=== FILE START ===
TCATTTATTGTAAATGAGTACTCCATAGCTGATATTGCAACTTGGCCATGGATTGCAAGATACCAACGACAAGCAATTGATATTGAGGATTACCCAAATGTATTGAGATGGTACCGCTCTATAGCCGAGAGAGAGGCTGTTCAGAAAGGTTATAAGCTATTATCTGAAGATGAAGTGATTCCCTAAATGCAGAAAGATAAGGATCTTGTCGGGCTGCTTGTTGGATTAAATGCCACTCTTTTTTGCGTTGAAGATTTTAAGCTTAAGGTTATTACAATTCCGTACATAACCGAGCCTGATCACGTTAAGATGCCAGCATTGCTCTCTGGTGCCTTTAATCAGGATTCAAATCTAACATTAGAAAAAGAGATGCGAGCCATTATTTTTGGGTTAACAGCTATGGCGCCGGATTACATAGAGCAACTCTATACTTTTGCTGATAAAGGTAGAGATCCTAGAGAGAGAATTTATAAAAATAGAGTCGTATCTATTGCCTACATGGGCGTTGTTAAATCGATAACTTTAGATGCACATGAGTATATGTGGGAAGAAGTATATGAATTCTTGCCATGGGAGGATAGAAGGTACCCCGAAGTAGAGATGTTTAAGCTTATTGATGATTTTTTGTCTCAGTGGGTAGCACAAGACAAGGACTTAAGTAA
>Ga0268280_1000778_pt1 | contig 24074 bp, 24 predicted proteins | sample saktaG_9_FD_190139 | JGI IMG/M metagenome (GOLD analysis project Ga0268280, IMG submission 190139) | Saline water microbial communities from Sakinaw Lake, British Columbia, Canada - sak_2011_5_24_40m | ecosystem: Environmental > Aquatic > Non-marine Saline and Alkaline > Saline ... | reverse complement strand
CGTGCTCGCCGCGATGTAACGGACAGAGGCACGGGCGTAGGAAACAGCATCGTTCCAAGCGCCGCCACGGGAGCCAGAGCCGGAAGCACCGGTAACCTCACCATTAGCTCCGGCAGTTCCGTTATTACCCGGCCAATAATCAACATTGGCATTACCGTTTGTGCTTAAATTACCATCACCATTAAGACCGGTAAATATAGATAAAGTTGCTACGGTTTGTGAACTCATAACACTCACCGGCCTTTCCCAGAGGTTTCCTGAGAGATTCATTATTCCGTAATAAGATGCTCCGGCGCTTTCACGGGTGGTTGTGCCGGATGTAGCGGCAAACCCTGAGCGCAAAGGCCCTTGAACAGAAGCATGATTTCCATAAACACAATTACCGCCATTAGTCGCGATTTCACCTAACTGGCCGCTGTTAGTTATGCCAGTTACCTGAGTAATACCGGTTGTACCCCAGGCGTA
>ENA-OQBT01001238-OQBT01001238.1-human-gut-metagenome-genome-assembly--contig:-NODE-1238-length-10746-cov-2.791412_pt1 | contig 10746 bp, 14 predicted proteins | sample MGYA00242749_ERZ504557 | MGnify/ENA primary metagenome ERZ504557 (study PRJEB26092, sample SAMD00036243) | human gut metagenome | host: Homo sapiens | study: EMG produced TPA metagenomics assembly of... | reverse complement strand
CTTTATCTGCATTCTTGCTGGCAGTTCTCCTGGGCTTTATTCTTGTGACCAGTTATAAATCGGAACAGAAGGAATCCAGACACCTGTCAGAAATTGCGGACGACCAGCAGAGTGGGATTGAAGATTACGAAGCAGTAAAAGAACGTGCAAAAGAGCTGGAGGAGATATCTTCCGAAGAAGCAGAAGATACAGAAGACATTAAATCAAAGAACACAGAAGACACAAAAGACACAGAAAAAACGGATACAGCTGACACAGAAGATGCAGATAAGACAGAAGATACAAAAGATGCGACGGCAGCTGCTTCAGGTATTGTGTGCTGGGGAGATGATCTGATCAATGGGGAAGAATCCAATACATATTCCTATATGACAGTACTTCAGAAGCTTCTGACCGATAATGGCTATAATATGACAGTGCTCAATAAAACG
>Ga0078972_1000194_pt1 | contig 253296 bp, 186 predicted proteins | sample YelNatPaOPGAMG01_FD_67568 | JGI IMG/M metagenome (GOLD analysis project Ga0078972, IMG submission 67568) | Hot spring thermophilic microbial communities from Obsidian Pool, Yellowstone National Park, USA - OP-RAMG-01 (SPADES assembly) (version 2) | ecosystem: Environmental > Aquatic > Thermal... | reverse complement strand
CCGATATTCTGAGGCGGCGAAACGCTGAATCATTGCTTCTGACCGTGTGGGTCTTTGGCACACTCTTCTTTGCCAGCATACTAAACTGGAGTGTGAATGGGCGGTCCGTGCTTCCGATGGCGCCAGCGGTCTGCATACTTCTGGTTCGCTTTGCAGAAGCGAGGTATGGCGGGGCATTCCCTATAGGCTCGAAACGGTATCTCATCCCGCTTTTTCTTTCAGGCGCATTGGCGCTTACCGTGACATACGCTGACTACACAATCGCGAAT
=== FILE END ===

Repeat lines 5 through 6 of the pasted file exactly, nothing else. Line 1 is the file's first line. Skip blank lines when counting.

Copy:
CTTTATCTGCATTCTTGCTGGCAGTTCTCCTGGGCTTTATTCTTGTGACCAGTTATAAATCGGAACAGAAGGAATCCAGACACCTGTCAGAAATTGCGGACGACCAGCAGAGTGGGATTGAAGATTACGAAGCAGTAAAAGAACGTGCAAAAGAGCTGGAGGAGATATCTTCCGAAGAAGCAGAAGATACAGAAGACATTAAATCAAAGAACACAGAAGACACAAAAGACACAGAAAAAACGGATACAGCTGACACAGAAGATGCAGATAAGACAGAAGATACAAAAGATGCGACGGCAGCTGCTTCAGGTATTGTGTGCTGGGGAGATGATCTGATCAATGGGGAAGAATCCAATACATATTCCTATATGACAGTACTTCAGAAGCTTCTGACCGATAATGGCTATAATATGACAGTGCTCAATAAAACG
>Ga0078972_1000194_pt1 | contig 253296 bp, 186 predicted proteins | sample YelNatPaOPGAMG01_FD_67568 | JGI IMG/M metagenome (GOLD analysis project Ga0078972, IMG submission 67568) | Hot spring thermophilic microbial communities from Obsidian Pool, Yellowstone National Park, USA - OP-RAMG-01 (SPADES assembly) (version 2) | ecosystem: Environmental > Aquatic > Thermal... | reverse complement strand